It’s a wrestle to pray for world leaders at the moment isn’t it? You can feel the tension without even taking in the day’s headlines, or looking at your social media feed to see what latest month’s worth of news has happened in just 24 hours, and who is – often understandably – incensed by it…
But this is not the first time leaders have done things that many of their people struggle with. And it is also is not the first time Jesus’ followers have found themselves at odds with those who exclude and exploit… or those who dehumanise the excluders and exploiters.
And so, not only is there always hope; there is also always practical help with how to pray too.
For us, as so often in times of struggle, some of the most pertinent help has come from the book of Psalms; a precious collection of raw-voiced responses to every imaginable context in which the people of God might want – or need- to fall on their knees and pray…
This time, the re-orientating rescue came when our cycle reached Psalm 72 a few days ago…
Take a few minutes to read it now.
It’s an interesting one – a prayer for the King to lead well and a blessing on him to live long as defender of the needy… blessing all nations through his righteousness.
The psalm is attributed to Solomon, but its last lines voice it as the final prayer of King David.
Commentators always enjoy debating this kind of thing, but most of them form the likely conclusion that Solomon crafted the song after a prayer David spoke, perhaps on his death bed, and the fact it makes references to both the King and the king’s son underlines this…
So why is a thousands of years old poem written to speak blessing on the kings of the historic kingdom of Israel a gift to us and our intercession in the troubled opening months of this year?
Because it brings us back to three important truths:
1. When we pray for leaders, it must be with respect for both the image of God they bear and the authority they have been given – yes, very uncomfortable sometimes, but given, even if the purpose of why is unclear. (See 1 Timothy 2:1-2 and Romans 13:1)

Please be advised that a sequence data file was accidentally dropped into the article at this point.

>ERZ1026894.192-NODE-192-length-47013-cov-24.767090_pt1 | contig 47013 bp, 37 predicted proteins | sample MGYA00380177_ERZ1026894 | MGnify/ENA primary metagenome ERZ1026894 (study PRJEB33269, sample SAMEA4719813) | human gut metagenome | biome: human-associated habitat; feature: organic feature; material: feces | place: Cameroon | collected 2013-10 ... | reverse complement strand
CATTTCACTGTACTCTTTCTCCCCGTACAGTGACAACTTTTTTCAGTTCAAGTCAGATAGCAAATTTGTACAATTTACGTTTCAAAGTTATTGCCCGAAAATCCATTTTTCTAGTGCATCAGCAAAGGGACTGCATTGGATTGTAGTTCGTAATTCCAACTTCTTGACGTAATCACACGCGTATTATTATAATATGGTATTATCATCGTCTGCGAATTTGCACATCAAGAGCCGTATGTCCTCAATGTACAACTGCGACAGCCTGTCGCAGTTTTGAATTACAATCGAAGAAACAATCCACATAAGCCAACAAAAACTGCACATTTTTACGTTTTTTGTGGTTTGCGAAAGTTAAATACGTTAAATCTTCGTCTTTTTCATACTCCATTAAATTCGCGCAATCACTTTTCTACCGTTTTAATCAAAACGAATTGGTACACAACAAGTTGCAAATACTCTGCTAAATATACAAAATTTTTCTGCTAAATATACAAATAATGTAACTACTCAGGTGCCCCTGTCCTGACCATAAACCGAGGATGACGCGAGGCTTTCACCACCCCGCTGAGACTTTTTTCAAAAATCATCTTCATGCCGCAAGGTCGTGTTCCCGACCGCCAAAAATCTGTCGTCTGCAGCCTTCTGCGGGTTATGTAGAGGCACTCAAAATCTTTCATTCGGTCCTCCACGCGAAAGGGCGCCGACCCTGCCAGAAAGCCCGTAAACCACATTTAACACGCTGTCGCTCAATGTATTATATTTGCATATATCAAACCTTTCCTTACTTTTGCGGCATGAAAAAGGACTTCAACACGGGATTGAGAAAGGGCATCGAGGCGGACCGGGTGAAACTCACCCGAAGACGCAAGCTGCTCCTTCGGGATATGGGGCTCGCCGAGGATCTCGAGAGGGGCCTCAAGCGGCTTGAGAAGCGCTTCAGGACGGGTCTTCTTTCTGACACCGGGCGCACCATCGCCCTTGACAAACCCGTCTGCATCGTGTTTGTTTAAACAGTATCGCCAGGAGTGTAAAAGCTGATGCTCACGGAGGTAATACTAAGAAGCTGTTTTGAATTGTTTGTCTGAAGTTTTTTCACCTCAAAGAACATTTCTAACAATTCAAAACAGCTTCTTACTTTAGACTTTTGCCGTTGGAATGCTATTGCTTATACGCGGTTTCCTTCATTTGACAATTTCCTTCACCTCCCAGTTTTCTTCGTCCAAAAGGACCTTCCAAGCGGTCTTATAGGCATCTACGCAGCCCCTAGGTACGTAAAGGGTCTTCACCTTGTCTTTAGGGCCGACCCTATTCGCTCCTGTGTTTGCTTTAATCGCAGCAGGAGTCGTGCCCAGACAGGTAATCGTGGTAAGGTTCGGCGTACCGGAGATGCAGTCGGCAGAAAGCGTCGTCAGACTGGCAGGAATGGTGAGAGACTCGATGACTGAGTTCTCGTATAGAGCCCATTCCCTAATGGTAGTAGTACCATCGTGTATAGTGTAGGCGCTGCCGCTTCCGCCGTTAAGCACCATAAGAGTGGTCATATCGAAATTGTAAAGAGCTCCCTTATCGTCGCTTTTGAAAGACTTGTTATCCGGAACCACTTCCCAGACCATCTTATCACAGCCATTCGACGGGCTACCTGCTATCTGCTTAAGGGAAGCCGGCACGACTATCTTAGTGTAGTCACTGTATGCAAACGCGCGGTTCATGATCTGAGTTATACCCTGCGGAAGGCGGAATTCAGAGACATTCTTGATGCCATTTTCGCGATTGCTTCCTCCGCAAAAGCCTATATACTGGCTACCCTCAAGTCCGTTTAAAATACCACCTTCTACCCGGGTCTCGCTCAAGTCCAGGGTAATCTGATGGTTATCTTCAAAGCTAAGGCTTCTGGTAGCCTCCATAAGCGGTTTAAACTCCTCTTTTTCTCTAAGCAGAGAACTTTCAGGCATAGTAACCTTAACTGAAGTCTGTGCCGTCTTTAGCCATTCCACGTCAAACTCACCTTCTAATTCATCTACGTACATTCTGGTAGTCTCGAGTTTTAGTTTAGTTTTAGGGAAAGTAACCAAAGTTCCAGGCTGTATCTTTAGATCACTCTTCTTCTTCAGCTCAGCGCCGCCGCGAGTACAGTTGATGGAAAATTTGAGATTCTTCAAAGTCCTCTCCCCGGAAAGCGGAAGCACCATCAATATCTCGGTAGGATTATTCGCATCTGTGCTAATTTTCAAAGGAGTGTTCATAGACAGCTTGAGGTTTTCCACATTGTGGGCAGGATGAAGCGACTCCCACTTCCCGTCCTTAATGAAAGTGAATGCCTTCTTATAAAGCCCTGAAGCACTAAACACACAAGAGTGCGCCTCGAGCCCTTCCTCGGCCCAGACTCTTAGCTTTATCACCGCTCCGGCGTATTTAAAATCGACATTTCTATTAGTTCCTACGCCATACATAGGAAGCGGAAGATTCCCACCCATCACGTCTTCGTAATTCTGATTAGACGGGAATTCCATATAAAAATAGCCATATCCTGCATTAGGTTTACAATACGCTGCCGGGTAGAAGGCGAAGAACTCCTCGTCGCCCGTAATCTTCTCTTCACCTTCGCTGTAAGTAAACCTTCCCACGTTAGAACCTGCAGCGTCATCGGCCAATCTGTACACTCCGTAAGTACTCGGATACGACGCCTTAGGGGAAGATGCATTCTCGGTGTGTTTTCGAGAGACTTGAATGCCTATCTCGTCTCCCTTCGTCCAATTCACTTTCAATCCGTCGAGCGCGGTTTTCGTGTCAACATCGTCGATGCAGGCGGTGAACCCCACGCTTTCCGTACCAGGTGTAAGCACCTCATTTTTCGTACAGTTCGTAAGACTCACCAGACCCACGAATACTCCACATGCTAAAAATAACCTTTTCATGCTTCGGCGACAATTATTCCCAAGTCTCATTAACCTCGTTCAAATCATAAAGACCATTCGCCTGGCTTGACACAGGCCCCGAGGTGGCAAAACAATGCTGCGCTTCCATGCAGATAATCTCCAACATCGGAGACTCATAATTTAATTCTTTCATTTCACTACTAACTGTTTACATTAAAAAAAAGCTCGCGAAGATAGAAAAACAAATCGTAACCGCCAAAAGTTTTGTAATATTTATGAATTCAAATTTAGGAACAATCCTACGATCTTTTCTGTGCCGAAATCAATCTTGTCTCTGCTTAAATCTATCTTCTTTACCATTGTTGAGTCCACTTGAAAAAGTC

2. When our minds are confused, and our emotions are high and our hearts are genuinely broken at the rhetoric and actions being taken in the name of our nation, or our faith, it’s hard to pray for those responsible in love. Instead of remembering who our battle is against (see 2 Corinthians 10:1-5) we turn our prayers against those who oppose what we believe to be righteous.
But Psalm 72 brings us back to what the vision of a truly godly leader is… and leads us in the example of praying for the leader in question to step up and into a demonstration of these things, through a transformation of their heart.
Instead of leading us further into the swirl of reactionary speculation, judgement and fear which voicing our own prayers simply out of what we are thinking might well do, its first seven verses ground us in proactive, watchful, blessing prayer.
3. This psalm also has its own particular context in another specific, and flawed period of history, which helps us remember the liberating truth that no earthly leader is perfect or exemplary. And whilst we need some of the psalm’s words to help us pray for our earthly leaders, we can also use them all to pray for a speeding of God’s perfect kingship to be fully restored in the earth.